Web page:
Net Lanes

MBO currently has 25 designated net locations assigned to 9 groups, used at different times of year. These are shown below. Several of these have been adopted by net sponsors, whose donations are important to keeping a full supply of nets in good condition.

* Note that the photographs of the nets below can be seen full-size by clicking on any of the thumbnail images. 

 

Back Ponds

Net line B

The B net line is just north of the banding cabin, along a ridge that follows the edge of the duck ponds. It consists of four nets interspersed with the N nets (B1-B2-N1-N2-N3-B3-N4-B4). Typically the B nets are used for diurnal banding, and the B and N nets are used together for owl banding to create a continuous 104-metre long net along the ridge.

B1 and B2 are within a sumac stand and catch many kinglets, chickadees, vireos, and sparrows. B3 is in a gap with some taller cottonwood trees alongside, and tends to catch sparrows, robins, and other somewhat larger birds. B4 is again near sumacs, but surrounded mostly by buckthorns, and yields a fair number of kinglets, chickadees, and warblers.

 

Net line N

The N net line is just north of the banding cabin, along a ridge that follows the edge of the duck ponds. It consists of four nets interspersed with the B nets (B1-B2-N1-N2-N3-B3-N4-B4). Typically the B nets are used for diurnal banding, and the B and N nets are used together for owl banding to create a continuous 104-metre long net along the ridge.

N1 and N2 are in a partly open gap between a sumac stand and a buckthorn stand, with some open exposure to the ponds on the west side, but are nonetheless mostly shaded thanks to several tall cottonwoods along the ridge. N3 and N4 have denser vegetation on both sides, mostly buckthorn and some sumac. All N nets have proven effective at catching owls, and when opened during the day have also produced good numbers of sparrows, warblers, and chickadees

 

Net line H

The H nets are the newest addition to MBO, with H1 installed in late August 2005 and H2 following the next fall. The first net begins just west of the banding cabin, leading to the south end of the back ponds, with hawthorns on either side of the lane. It catches a surprising diversity of species in good numbers, including sparrows, warblers, vireos, and thrushes. The second is a bit to the southwest, nestled between hawthorns, parallel to the main path leading down to Stoneycroft Pond. 

 

 

Stoneycroft Ponds

Net line C

The C net line is located in the sumac stand at the north end of Stoneycroft Pond, an area frequented by a wide diversity of sparrows, warblers, and other small songbirds. The nets are located within natural gaps in the sumac stand.

 

Net line G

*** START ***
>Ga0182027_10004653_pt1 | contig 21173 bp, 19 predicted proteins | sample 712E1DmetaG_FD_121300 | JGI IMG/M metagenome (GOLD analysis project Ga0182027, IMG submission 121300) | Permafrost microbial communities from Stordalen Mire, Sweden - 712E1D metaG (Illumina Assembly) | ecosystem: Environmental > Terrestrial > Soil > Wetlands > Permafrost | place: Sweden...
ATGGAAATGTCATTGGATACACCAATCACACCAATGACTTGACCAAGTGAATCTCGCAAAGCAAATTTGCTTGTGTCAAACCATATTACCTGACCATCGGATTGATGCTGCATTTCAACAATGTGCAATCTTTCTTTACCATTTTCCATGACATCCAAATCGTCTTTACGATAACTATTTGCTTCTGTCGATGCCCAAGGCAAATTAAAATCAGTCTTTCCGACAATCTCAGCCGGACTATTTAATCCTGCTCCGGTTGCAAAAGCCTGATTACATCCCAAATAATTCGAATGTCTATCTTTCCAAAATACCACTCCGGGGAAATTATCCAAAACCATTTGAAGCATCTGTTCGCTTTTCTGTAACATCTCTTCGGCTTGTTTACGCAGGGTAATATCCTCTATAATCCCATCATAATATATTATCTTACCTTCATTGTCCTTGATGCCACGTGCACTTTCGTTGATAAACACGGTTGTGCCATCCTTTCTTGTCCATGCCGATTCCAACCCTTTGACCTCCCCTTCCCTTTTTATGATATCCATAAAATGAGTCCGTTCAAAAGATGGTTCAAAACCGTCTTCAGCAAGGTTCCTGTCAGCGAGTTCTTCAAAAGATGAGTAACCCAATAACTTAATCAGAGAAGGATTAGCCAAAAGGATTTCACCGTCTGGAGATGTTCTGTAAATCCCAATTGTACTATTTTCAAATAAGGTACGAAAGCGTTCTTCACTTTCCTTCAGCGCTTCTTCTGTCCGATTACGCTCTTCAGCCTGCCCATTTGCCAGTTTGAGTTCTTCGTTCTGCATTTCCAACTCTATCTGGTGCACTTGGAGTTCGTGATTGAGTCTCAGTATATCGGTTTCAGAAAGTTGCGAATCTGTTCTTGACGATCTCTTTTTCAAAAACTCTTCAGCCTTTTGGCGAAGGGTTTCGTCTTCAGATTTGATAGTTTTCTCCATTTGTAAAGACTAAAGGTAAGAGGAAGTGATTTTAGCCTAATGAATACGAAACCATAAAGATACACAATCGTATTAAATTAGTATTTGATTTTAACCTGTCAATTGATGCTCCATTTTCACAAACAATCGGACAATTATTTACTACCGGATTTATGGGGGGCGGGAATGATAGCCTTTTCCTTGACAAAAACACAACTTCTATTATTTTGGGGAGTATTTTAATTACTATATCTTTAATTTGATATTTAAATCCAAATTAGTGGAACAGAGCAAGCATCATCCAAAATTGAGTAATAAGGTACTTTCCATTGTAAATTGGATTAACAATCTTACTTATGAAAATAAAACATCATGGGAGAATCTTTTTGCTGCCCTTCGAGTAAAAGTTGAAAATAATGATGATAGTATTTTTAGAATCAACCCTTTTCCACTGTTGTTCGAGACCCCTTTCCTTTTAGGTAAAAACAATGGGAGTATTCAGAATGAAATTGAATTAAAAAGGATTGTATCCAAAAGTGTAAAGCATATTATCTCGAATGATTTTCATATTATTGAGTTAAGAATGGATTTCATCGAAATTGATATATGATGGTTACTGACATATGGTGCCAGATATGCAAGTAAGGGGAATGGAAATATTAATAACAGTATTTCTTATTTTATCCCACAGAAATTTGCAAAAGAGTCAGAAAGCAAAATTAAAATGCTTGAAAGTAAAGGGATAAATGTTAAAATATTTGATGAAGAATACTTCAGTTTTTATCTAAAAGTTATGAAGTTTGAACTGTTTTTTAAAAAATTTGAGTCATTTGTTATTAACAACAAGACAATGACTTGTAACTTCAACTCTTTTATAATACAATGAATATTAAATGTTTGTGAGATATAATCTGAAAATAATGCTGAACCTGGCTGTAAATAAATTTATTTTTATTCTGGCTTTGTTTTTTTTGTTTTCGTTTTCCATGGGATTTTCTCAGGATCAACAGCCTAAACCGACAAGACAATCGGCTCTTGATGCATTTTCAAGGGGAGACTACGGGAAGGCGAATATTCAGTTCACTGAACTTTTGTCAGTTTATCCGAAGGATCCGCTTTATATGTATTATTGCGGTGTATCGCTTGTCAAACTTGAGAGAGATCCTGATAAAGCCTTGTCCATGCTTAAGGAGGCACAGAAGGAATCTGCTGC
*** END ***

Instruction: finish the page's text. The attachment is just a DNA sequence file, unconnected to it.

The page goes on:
The two G nets were added to MBO in August 2005. G1 is perpendicular to the shoreline of Stoneycroft Pond, and slopes gently down toward it. On either side are buckthorns and other shrubs only slightly taller than the net. This net can be exceptional for warblers, catbirds, and orioles early in fall migration. Across the census path from G1 is G2, extending further up the slope, between hawthorns, buckthorns, and elms. It is one of the best vireo nets at MBO and also catches many sparrows and warblers. However, due to the distance from other nets, G is not operated as a standard part of the migration monitoring protocol.

 

 

Inner Loop

Net line A

 Net A1 was added to MBO at the start of the spring 2005 and has since then often been the most productive of all nets on site. Located in a natural gap between apple trees and hawthorns, A1 is at the edge of the clearing in the centre of MBO, but also close to Stoneycroft Pond. Yellow Warblers, Purple Finches, and Brown Thrashers seem to have a particular preference for A1, but there are relatively few species among those we have banded that have not visited it. Owing to the success of this location, net A2 was added off the far (southeast) end of A1 in the fall of 2006, among dense raspberry bushes along the edge of a large sumac grove.

 

Net line E

Net E1 is located a bit east of Stoneycroft Pond, tucked between the edge of a spruce grove and a dense mixed stand of apples and hawthorns. It is most notable for capturing large numbers of kinglets and Palm Warblers, as well as occasional other warblers, chickadees, and cardinals. A second net, E2, was added perpendicular to the north end of E1 in the fall of 2006.

 

Net line D

The D net line was initially the most productive group after A1, though over time some other nets (such as H) have tended to be more productive. It is comprised of three consecutive nets totaling 36 metres, and since 2008 also includes a single perpendicular net that cuts through the shrubs toward the edge of Stoneycroft Pond. Though much more in the open than the other nets, they are effective because only a narrow row of shrubs (to the west) separate them from Stoneycroft Pond, where much bird activity is concentrated. Sparrows, buntings, and finches are particularly often caught in these nets, but they are also good for warblers, chickadees, kinglets, and occasionally even hawks.

 

 

 

Winter nets

Net line V 

The V nets are arranged as an open-ended square at the edge of the small wooded area a bit south of the banding station. They are used only for winter banding. During winter, six feeders are stocked within the net square. The vegetation within the square is mostly hawthorns. V2 runs along the edge of the woods, with spruces and balsam firs along its length on one side. V1 and V3 are perpendicular to V2, and V4 is parallel to it on the far side of the hawthorns. V3 and V4 are the most exposed of the nets, but overall the area is quite well sheltered by the conifers.

 

(Photographs to come)